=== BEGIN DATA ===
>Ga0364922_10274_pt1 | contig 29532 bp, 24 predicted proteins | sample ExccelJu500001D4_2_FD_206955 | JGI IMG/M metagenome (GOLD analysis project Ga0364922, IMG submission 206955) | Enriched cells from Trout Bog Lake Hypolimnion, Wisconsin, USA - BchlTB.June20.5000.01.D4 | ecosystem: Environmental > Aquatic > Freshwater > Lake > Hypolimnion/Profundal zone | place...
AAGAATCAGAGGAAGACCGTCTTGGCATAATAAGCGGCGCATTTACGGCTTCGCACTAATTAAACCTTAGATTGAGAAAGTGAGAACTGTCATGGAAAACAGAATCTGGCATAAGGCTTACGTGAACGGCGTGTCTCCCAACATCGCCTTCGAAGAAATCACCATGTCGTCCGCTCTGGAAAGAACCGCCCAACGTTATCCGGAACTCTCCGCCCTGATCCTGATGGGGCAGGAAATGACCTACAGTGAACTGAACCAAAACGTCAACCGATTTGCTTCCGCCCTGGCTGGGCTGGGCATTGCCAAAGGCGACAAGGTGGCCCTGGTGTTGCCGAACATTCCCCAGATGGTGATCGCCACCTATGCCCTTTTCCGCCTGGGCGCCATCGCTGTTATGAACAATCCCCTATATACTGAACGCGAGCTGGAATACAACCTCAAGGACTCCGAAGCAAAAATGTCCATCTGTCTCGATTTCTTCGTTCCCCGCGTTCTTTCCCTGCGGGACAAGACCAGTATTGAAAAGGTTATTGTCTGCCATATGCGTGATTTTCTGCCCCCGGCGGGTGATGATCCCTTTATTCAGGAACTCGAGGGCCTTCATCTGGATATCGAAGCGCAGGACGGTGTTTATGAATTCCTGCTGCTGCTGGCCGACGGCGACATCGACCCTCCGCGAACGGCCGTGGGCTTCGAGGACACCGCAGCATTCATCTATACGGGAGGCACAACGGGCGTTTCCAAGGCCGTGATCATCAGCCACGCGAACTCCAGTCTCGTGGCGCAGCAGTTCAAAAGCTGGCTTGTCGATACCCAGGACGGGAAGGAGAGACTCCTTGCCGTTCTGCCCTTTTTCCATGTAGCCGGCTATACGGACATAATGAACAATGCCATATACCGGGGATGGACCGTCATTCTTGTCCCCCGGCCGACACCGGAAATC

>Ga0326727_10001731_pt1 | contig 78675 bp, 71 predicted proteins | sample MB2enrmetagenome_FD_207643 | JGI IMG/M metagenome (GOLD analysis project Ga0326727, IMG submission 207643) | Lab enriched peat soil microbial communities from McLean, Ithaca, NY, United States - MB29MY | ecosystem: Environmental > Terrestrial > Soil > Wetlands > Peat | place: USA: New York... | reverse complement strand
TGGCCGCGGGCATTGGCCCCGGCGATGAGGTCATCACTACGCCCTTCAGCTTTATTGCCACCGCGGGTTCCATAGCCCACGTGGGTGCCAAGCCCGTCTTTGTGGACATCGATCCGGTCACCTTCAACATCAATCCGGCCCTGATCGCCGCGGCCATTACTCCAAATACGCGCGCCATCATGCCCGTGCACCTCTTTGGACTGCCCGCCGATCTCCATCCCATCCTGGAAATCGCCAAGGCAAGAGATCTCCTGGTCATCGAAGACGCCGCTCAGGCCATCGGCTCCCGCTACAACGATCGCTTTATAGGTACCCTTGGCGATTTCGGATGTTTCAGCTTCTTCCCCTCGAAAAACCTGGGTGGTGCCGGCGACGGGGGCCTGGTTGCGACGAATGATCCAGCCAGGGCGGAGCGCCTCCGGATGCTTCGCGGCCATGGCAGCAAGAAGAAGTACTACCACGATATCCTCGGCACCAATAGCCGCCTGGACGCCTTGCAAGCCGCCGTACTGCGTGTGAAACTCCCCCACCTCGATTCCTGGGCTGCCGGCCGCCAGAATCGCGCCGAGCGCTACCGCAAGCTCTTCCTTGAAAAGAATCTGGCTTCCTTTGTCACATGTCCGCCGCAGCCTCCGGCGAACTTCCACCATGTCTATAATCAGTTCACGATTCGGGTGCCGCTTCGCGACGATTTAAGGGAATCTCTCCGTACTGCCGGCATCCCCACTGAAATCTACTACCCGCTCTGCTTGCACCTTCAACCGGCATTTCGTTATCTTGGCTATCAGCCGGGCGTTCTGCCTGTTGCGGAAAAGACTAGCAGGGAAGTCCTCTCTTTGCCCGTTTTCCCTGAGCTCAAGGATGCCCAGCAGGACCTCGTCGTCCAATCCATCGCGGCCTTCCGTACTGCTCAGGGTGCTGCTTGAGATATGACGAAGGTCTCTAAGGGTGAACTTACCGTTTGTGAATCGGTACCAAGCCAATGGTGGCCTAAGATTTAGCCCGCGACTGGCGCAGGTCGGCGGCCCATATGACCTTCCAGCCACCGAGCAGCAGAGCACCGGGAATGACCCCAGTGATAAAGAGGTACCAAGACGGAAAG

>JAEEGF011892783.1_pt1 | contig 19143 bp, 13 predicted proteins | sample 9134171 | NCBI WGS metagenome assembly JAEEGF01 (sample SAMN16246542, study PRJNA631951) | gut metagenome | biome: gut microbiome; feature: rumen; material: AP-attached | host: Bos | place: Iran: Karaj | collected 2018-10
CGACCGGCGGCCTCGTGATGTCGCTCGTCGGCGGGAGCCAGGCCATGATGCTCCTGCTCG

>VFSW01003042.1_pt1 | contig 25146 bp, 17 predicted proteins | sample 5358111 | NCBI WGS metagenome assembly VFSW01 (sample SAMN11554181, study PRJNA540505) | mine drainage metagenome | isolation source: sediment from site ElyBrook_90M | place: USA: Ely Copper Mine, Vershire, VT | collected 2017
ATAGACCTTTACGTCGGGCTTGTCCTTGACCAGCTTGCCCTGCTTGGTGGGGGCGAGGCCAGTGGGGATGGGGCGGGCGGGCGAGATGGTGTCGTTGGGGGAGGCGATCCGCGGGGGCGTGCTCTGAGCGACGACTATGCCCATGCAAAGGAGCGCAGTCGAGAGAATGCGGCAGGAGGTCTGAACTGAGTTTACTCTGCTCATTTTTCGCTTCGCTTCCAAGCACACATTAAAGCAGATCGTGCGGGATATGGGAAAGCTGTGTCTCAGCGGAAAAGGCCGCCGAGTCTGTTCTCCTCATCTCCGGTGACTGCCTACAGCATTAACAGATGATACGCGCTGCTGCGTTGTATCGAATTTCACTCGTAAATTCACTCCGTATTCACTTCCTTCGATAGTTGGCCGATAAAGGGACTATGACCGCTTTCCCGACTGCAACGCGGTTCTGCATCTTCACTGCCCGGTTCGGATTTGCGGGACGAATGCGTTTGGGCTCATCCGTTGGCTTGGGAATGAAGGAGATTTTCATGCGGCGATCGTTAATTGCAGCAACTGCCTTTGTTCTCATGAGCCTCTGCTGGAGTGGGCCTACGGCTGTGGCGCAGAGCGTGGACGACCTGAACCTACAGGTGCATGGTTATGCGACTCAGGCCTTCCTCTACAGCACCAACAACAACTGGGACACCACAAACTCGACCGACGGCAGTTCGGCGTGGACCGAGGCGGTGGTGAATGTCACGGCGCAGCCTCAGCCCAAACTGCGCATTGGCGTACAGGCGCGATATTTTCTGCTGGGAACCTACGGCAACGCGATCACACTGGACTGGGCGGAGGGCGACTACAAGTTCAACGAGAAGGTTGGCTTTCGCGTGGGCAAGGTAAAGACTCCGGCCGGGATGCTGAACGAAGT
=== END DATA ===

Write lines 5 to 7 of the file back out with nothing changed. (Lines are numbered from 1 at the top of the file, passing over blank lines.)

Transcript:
>JAEEGF011892783.1_pt1 | contig 19143 bp, 13 predicted proteins | sample 9134171 | NCBI WGS metagenome assembly JAEEGF01 (sample SAMN16246542, study PRJNA631951) | gut metagenome | biome: gut microbiome; feature: rumen; material: AP-attached | host: Bos | place: Iran: Karaj | collected 2018-10
CGACCGGCGGCCTCGTGATGTCGCTCGTCGGCGGGAGCCAGGCCATGATGCTCCTGCTCG

>VFSW01003042.1_pt1 | contig 25146 bp, 17 predicted proteins | sample 5358111 | NCBI WGS metagenome assembly VFSW01 (sample SAMN11554181, study PRJNA540505) | mine drainage metagenome | isolation source: sediment from site ElyBrook_90M | place: USA: Ely Copper Mine, Vershire, VT | collected 2017